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On this page: Sinope – Sipylus – Sipyrrhicas – Sirfnes – Siricius


if they would draw it with their own hands into their own city, Asia would gain the supremacy over Greece (Virg. Aen. ii. 57, &c.; Tzetz. Post-horn. 680, &c.). The Trojans took his advice, and when the horse was drawn into the city, he gave the preconcerted signal, opened the door of the horse, and the Greeks rushing out took pos­session of Troy (Virg. Aen. ii. 259 ; Diet. Cret. v. 12; Hygin. Fab. 108). Quintus Smyrnaeus and Tryphiodorus have somewhat modified this tradition, respecting which see Heyne, /. c. In the Lesche at Delphi he was represented as a companion of Odysseus. (Paus. x. 27.) [L. S.J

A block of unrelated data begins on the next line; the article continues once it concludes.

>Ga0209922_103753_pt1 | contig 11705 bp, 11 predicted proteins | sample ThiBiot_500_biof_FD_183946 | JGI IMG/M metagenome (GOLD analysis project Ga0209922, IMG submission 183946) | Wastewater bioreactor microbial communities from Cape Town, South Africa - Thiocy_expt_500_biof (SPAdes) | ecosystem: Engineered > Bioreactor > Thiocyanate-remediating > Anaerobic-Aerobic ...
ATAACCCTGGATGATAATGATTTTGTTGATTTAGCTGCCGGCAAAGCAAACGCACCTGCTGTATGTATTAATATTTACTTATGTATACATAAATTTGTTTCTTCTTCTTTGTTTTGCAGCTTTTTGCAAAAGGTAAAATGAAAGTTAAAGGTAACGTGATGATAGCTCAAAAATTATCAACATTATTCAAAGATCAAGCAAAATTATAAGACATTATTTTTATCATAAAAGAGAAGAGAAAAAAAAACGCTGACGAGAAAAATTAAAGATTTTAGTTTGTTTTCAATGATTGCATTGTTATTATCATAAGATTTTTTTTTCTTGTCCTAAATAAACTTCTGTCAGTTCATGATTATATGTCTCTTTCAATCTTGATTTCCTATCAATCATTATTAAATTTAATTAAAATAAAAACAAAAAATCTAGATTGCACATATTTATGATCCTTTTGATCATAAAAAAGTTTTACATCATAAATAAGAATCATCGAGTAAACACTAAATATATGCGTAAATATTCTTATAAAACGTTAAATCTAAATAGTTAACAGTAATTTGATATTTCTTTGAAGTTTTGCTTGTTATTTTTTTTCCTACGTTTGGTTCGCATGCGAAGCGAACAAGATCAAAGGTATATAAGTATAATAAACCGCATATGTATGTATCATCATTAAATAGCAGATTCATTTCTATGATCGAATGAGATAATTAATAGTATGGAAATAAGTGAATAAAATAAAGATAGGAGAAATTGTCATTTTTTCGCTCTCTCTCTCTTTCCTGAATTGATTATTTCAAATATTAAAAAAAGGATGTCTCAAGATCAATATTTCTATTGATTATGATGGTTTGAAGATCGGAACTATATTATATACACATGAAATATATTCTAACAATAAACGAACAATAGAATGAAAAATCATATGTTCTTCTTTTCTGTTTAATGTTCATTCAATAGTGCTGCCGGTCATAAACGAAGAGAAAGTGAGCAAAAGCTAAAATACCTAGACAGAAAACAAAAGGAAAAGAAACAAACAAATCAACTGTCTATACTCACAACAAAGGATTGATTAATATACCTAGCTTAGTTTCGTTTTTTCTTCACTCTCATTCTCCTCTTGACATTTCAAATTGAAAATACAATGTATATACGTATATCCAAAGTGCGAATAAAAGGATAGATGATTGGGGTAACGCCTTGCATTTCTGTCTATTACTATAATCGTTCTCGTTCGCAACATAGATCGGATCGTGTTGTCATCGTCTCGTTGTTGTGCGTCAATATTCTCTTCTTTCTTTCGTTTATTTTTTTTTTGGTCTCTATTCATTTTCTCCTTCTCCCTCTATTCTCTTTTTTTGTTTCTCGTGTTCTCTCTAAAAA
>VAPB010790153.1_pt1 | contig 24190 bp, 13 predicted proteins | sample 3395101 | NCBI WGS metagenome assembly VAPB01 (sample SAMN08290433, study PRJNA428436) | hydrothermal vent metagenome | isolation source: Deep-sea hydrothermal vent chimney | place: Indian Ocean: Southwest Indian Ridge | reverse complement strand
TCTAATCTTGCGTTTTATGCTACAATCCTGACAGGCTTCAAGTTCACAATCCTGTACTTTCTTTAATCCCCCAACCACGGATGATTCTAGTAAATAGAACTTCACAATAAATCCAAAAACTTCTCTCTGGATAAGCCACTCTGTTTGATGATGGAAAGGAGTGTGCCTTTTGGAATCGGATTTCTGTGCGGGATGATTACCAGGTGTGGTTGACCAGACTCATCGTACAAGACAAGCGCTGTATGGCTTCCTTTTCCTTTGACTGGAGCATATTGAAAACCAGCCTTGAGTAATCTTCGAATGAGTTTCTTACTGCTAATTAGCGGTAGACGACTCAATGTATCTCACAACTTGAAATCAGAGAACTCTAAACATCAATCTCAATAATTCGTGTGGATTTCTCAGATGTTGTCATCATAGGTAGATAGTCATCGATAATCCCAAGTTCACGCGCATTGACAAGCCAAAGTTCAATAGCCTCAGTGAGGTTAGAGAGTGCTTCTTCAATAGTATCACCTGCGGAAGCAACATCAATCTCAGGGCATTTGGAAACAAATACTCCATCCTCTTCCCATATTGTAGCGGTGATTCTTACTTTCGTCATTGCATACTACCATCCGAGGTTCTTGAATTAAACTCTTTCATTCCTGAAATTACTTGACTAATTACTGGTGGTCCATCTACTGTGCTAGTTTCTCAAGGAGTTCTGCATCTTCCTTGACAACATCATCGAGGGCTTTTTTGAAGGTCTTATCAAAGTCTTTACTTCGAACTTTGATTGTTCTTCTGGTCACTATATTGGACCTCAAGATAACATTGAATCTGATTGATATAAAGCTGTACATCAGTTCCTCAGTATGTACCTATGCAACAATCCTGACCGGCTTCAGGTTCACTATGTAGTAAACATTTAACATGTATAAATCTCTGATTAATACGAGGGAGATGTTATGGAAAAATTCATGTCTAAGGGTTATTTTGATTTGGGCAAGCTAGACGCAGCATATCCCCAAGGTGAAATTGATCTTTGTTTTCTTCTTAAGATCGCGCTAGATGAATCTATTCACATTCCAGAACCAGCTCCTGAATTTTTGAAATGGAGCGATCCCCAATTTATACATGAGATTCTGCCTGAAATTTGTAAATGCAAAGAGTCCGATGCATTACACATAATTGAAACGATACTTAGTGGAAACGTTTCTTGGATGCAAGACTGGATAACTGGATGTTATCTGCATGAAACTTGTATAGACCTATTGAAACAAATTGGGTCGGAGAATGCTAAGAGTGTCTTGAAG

SINOPE (siz/cothj), a daughter of Asopus by Metope, or of Ares by Aegina or Parnassa. Apollo carried her off from Boeotia, and conveyed her to Paphlagonia on the Euxine, where she gave birth to Syrus, and where the town of Sinope was named after her. (Diod. iv. 72 ; Schol. ad Apollon. Mod. ii. 946.) [L. S.]

SIPYLUS (Shri/\os), one of the sons of Am- phion and Niobe. (Apollod. iii. 5. § 6 ; Ov. Met. vi. 231; comp. niobe.) [L. S.]

SIPYRRHICAS. [pyrrhias.]'